Fox News commentator Judge Andrew Napolitano, usually a reliable Trump booster, took to Fox and Friends on Tuesday to slam President Donald Trump for his decision to nominate Judge Brett Kavanaugh to the Supreme Court.
Napolitano, who works at Fox as a senior judicial analyst, told the panel he was "disappointed in the president," saying Kavanaugh "is not the type of person [Trump] said he'd pick."
ANDREW NAPOLITANO: The Washington establishment, sometimes known as the swamp, wanted Judge Kavanaugh, and the people around the president wanted Judge Kavanaugh, led by Don McGahn, the White House legal counsel, long-time friend of Judge Kavanaugh, and they prevailed.
PETE HEGSETH: So you're saying it's a swamp pick?
“He’s pro-life. He’s pro-gun. He’s pro-police, which rankles civil libertarians,” Napolitano added. “He’s also pro-Obamacare. He’s also, ‘well, an infant might have the right to abortion. An infant immigrant might have the right to abortion.’ He [thinks] ‘we can impeach the president if he lies to the public.'”
“These are not my words. These are words that he’s said throughout his career,” he concluded. “He is at heart and soul, a big government guy.”
Kavanaugh has written that a sitting president should not be subjected to criminal investigations while in office. Indicting a sitting president “would ill serve the public interest, especially in times of financial or national-security crisis,” Kavanaugh wrote in 2009.
“If the president does something dastardly,” he wrote, “the impeachment process is available.”
Kavanaugh has also issued opinions on the constitutionality of Roe v Wade, which guaranteed women the right to abortion. He has said he considers the 1973 Supreme Court ruling to be binding, though he does support some restrictions on abortion.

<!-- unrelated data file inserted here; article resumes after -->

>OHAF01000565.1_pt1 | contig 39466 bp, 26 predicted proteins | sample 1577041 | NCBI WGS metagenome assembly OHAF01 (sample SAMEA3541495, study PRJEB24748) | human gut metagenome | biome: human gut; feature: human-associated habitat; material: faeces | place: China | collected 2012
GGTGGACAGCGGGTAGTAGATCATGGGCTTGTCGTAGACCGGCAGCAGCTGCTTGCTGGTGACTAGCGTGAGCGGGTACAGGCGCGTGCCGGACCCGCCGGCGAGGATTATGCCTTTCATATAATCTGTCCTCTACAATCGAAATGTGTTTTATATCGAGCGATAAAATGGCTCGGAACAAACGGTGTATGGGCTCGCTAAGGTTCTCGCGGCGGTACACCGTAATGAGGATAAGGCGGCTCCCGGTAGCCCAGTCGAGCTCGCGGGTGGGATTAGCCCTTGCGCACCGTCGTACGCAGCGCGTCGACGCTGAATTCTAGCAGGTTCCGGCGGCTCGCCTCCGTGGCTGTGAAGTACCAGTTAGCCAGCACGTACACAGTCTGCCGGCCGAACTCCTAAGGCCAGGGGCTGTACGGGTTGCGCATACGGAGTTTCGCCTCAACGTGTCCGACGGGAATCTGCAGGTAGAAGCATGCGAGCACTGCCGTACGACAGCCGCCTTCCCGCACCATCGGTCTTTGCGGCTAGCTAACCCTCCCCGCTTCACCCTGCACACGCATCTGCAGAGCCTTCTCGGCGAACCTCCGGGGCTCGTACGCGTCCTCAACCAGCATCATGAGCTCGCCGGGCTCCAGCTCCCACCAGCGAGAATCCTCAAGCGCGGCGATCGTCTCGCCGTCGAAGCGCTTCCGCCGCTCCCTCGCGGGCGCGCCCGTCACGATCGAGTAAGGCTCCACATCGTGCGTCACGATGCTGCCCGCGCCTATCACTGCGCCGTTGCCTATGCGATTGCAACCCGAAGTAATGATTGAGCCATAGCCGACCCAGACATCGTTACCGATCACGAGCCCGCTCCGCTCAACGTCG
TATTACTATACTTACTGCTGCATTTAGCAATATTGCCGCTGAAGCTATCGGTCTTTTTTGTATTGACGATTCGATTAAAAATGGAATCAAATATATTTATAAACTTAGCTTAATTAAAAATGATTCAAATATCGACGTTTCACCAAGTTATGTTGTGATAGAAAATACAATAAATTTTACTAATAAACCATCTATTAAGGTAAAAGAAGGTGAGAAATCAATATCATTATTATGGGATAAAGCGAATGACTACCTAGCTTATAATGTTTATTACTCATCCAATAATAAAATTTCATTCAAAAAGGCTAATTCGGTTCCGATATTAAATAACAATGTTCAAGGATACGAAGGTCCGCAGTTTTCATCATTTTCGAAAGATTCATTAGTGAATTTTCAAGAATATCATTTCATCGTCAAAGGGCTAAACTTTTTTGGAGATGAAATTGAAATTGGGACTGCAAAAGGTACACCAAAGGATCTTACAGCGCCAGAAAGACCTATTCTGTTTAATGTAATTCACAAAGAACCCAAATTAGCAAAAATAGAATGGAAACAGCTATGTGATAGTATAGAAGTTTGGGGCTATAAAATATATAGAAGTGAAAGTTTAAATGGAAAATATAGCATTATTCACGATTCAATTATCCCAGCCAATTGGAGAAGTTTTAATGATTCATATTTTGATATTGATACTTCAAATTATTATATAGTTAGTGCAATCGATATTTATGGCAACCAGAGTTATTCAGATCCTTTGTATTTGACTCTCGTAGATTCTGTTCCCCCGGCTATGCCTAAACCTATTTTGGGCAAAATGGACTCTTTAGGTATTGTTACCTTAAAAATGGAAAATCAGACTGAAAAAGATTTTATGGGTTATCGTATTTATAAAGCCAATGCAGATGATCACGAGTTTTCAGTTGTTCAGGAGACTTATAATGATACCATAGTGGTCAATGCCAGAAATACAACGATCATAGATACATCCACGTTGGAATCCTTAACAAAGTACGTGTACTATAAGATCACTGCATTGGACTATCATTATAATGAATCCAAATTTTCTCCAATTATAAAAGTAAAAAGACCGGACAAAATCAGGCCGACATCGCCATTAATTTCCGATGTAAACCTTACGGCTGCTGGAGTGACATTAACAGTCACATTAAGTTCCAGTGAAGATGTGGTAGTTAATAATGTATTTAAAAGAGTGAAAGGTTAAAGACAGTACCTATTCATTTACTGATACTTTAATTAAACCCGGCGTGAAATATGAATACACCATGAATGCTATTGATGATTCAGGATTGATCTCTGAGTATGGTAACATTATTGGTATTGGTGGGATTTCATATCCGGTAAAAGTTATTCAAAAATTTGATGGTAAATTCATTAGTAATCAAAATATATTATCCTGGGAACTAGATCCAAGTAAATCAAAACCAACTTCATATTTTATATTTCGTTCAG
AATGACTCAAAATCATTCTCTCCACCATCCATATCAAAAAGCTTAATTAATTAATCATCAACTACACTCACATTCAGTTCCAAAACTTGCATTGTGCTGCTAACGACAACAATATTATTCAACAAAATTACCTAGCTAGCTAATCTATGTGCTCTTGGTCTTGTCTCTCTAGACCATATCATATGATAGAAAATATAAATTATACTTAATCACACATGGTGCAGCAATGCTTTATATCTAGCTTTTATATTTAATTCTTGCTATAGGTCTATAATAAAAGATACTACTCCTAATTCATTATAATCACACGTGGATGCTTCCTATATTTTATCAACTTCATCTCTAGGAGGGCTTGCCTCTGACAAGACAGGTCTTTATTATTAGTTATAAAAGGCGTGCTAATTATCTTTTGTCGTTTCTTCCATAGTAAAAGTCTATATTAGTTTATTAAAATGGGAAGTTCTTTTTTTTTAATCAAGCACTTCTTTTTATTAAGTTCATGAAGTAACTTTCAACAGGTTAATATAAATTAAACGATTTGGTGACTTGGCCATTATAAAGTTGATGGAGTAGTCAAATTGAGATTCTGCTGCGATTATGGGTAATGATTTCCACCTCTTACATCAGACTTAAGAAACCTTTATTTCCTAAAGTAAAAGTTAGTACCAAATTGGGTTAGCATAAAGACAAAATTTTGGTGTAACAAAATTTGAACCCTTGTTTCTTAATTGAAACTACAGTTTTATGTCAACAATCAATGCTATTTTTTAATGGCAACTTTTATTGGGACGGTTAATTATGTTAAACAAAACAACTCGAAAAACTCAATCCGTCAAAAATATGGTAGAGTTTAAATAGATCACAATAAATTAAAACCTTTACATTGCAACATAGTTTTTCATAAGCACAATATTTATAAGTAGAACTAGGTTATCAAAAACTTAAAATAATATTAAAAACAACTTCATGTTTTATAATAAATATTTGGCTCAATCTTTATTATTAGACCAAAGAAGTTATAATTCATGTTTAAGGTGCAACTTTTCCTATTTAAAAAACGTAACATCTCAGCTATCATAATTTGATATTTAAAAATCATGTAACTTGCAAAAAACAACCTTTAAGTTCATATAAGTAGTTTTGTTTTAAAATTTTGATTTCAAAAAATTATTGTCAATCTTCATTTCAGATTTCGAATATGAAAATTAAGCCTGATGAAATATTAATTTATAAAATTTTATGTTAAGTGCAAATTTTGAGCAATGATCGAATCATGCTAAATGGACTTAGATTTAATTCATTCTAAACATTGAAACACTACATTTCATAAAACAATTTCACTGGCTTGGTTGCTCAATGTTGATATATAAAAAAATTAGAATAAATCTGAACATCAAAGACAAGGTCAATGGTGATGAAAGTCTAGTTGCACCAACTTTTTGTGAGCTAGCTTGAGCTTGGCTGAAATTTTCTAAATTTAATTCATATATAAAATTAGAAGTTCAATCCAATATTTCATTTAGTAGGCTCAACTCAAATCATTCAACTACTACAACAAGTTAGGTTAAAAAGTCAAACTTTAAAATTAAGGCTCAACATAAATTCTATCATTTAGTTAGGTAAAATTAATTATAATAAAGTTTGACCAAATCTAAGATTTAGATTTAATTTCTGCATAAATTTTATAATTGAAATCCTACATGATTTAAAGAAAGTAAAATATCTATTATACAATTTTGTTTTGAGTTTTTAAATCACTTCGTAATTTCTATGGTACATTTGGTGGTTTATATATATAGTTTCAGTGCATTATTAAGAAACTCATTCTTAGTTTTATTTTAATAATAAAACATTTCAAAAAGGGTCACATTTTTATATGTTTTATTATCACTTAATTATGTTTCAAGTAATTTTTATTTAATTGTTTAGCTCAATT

Napolitano believes Kavanaugh "will be confirmed" by the Senate, though he expects "some fire from the right."
On the Affordable Care Act:
Although the D.C. Circuit, in the case of Seven-Sky v. Holder, upheld the Affordable Care Act as legitimate under the Commerce Clause––legislation which empowers Congress to regulate interstate commerce––Kavanaugh dissented based on his belief that the court did not have jurisdiction to hear the case. He cited 1867’s Anti-Injunction Act, which prohibits people from challenging taxes until after they’ve paid them. (Kavanaugh viewed the individual mandate as a tax that could not be challenged until the first mandate penalties were levied in the spring of 2015.)
Napolitano also revived a conspiracy theory about Vince Foster, a deputy white house counsel who served President Bill Clinton during the early months of his administration. Foster committed suicide in 1993, but his death sparked rumors that the Clintons murdered him in the White House and disposed of his body in a park.
These stories have been thoroughly debunked, however that didn't stop the judge from tying Foster's death to Kavanaugh. Trump has also peddled this unfounded allegation.
“You remember Vince Foster who killed himself in the White House?” Napolitano asked. “How did his body get from the White House to Fort Marcy Park?”
Who was the prosecutor in charge of figuring out how his body got there? Who was the prosecutor that exonerated Hillary and the thugs that moved his body? A young Brett Kavanaugh.
Kavanaugh was part of the investigation into the Clintons led by Kenneth Starr and concluded that Foster's death was a suicide.
Twitter pushed back against Napolitano's invoking of a long-dead conspiracy theory.
Kavanaugh is expected to face a brutal confirmation hearing, especially from Senate Democrats who are worried about the future of abortion rights, marriage equality, and the Affordable Care Act.
Democrats have also voiced concerns over Trump nominating someone whom they claim believes presidents shouldn't be investigated. They fear the president chose Kavanaugh in the event the Supreme Court has to issue a ruling on aspects of Special Counsel Robert Mueller's investigation into possible obstruction of justice by the president, Trump's campaign's ties to Russian election meddling, and whether or not the president can pardon himself.